Brazil Clowning Project: how a smile can change your day

Camila Moret

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Wherever there is a human being there is an opportunity for kindness”
(Seneca)

Brazil Clowning Project

Brazil Clowning Project is a social project in Ireland that works connecting the two extremes of life – childhood and elder age. The project aims to promote more empathy, kindness and compassion in all places. Its main concept is “Intergenerational connection” – they want to take the benefits that this exchange between generations can bring for both age groups. For the children, the advantage would be to start understanding the cycle of life since the early years; For the elderly, the contact with a child-like energy could improve their quality of life.

The project started in February within the Brazilian community in Dublin. Karina Pereira, the founder, felt the urge to use her skills as a clown to provide help and care for people in Ireland. She founded and participated in another project with clowns back in Brazil and saw the improvements this practice can bring into people’s life. “I am a student here, so for me, it is more about our life purpose. When I decided to stay, it had less to do with improving my English and more about how I could help here with what I can do”.

With the project on her mind, she went online on Brazilian groups in the search for partners to make the project happen; the results could not have been better. “I posted on some groups and got a lot of answers… People that never worked as a clown but could do funny noises with their armpit or were great at storytelling. A lot of people wanted to take part of the project, so I decided to rethink the idea to make it more dynamic – whoever is already a clown can recycle themselves and those who were not, could take something good from this project too”. Now, Brazil Clowning Project has more than 20 volunteers giving their best to bring joy to people.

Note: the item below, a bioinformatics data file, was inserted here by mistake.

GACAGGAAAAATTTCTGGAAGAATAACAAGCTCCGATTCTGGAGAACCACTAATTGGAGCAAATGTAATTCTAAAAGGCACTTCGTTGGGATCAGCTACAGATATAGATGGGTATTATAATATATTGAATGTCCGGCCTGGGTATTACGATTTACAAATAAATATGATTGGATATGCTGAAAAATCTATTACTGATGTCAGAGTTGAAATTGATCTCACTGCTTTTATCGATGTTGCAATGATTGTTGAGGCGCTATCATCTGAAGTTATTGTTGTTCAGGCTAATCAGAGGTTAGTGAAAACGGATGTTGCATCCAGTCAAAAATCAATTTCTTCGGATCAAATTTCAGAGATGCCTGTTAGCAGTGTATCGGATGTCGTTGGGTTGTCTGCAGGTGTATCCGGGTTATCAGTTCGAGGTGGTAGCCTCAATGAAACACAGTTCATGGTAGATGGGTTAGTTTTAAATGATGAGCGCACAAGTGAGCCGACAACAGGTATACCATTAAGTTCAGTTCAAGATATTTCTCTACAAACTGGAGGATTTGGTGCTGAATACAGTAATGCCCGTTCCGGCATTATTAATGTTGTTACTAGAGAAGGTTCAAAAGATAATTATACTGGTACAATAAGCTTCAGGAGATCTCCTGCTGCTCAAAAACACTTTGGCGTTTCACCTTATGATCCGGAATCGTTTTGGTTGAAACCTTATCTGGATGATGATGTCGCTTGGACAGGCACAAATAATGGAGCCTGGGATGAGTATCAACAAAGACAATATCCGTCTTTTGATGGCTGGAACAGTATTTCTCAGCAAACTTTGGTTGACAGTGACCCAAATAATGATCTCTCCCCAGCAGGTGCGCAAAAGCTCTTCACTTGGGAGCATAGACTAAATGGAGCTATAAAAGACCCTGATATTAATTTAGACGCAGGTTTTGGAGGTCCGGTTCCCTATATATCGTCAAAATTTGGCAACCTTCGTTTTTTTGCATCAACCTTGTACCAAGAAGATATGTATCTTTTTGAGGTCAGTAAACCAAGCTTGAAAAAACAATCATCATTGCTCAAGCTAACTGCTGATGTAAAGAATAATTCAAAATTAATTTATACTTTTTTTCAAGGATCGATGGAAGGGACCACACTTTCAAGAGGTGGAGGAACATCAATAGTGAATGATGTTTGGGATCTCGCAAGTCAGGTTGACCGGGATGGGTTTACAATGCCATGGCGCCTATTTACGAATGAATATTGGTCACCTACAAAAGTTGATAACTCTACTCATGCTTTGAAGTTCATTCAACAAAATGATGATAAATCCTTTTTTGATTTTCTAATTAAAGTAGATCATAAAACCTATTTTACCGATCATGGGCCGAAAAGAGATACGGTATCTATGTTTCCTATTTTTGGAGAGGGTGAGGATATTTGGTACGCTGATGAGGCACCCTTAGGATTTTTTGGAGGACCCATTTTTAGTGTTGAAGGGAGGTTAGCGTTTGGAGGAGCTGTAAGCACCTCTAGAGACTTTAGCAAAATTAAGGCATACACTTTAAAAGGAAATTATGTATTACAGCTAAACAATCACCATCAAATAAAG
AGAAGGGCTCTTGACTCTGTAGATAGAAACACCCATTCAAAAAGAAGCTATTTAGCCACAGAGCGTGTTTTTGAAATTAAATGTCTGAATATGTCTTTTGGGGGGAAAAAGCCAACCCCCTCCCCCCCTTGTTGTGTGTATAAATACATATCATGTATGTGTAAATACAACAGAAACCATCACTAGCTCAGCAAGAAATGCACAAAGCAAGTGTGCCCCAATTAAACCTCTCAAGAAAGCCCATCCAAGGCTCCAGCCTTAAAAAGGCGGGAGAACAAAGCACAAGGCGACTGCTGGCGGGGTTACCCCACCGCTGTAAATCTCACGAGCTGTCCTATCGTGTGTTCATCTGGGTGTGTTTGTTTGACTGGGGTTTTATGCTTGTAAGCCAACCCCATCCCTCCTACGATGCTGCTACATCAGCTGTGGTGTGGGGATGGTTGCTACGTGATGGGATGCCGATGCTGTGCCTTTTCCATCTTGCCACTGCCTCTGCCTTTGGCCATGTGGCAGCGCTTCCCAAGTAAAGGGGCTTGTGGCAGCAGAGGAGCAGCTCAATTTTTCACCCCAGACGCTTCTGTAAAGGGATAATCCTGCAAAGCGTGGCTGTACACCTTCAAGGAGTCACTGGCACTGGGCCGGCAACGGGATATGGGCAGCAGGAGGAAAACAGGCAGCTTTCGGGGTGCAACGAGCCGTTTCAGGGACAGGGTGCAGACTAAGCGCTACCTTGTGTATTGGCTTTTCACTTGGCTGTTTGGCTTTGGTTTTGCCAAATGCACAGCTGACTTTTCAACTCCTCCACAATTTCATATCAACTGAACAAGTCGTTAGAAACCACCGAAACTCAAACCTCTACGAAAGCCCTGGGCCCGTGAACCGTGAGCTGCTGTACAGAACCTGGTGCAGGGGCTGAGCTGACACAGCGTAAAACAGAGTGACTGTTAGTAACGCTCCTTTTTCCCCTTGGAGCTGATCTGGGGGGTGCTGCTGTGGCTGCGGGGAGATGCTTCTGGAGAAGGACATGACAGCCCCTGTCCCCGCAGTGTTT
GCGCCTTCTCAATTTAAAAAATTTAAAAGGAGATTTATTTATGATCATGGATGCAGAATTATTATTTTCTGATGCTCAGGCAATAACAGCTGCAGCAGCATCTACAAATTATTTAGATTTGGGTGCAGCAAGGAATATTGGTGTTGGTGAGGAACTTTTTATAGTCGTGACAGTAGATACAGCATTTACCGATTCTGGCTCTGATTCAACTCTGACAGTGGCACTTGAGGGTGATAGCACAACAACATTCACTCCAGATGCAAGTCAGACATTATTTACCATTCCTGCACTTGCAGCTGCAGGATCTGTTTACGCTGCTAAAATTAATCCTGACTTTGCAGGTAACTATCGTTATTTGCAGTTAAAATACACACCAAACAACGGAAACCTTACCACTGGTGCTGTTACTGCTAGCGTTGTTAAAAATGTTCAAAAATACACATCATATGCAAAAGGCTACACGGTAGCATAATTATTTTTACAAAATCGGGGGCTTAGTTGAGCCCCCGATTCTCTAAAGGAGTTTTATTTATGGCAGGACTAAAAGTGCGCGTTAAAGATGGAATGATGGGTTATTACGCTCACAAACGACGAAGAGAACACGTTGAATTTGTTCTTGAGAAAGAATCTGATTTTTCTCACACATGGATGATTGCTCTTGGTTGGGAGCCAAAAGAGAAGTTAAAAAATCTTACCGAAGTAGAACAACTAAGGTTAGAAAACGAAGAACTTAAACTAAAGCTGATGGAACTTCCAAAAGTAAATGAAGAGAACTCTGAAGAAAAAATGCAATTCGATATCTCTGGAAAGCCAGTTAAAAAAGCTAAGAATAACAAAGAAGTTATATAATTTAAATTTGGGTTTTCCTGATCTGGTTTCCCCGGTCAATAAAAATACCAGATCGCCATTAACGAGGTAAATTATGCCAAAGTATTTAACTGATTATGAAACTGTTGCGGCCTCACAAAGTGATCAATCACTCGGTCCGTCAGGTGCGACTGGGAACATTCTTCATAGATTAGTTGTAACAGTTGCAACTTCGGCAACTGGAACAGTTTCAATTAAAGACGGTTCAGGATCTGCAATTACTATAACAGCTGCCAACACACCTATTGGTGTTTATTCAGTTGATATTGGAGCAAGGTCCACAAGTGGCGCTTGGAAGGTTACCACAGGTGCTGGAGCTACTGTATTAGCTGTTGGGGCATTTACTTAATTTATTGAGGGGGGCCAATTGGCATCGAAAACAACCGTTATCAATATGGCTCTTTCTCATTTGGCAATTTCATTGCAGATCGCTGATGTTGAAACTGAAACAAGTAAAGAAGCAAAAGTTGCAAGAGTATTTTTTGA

The project promoted a cycle of workshops to familiarize people with different ways of expression – the participants had lessons of poetry and improvisation, for instance. Karina believes that “every partner brought something new to the project”. Among other ideas, their first approach is to have a letter exchange between the children and the elderly – the clowns would work as a mediator for this initial relationship. “We will do a workshop with the kids and start a conversation about what it means to grow old, and we will prepare the elderly to receive the kids in the nursing homes”.

Brazil Clowning Project Logo

The Project is now looking for new partners to expand its barriers – they need to form partnerships with different schools and nursing homes that are willing to embrace the project. “We also intend on going outside the Brazilian community and start doing workshops in English, this way more people could join and help us”.

There is no cure for loneliness or old age. However, Brazil Clowning Project comes to show us that sometimes even that smallest things could make a difference – sometimes all we need is a smile and a funny red nose.

Email: brazilclowningproject@gmail.com
Facebook page: Facebook.com/BrazilClowningProject

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Camila Moret

Brazilian filmmaker and photographer, Camila Moret moved to Ireland over a year ago to live new experiences. She is currently doing a Masters in Journalism and Media Communications at Griffith College, Dublin.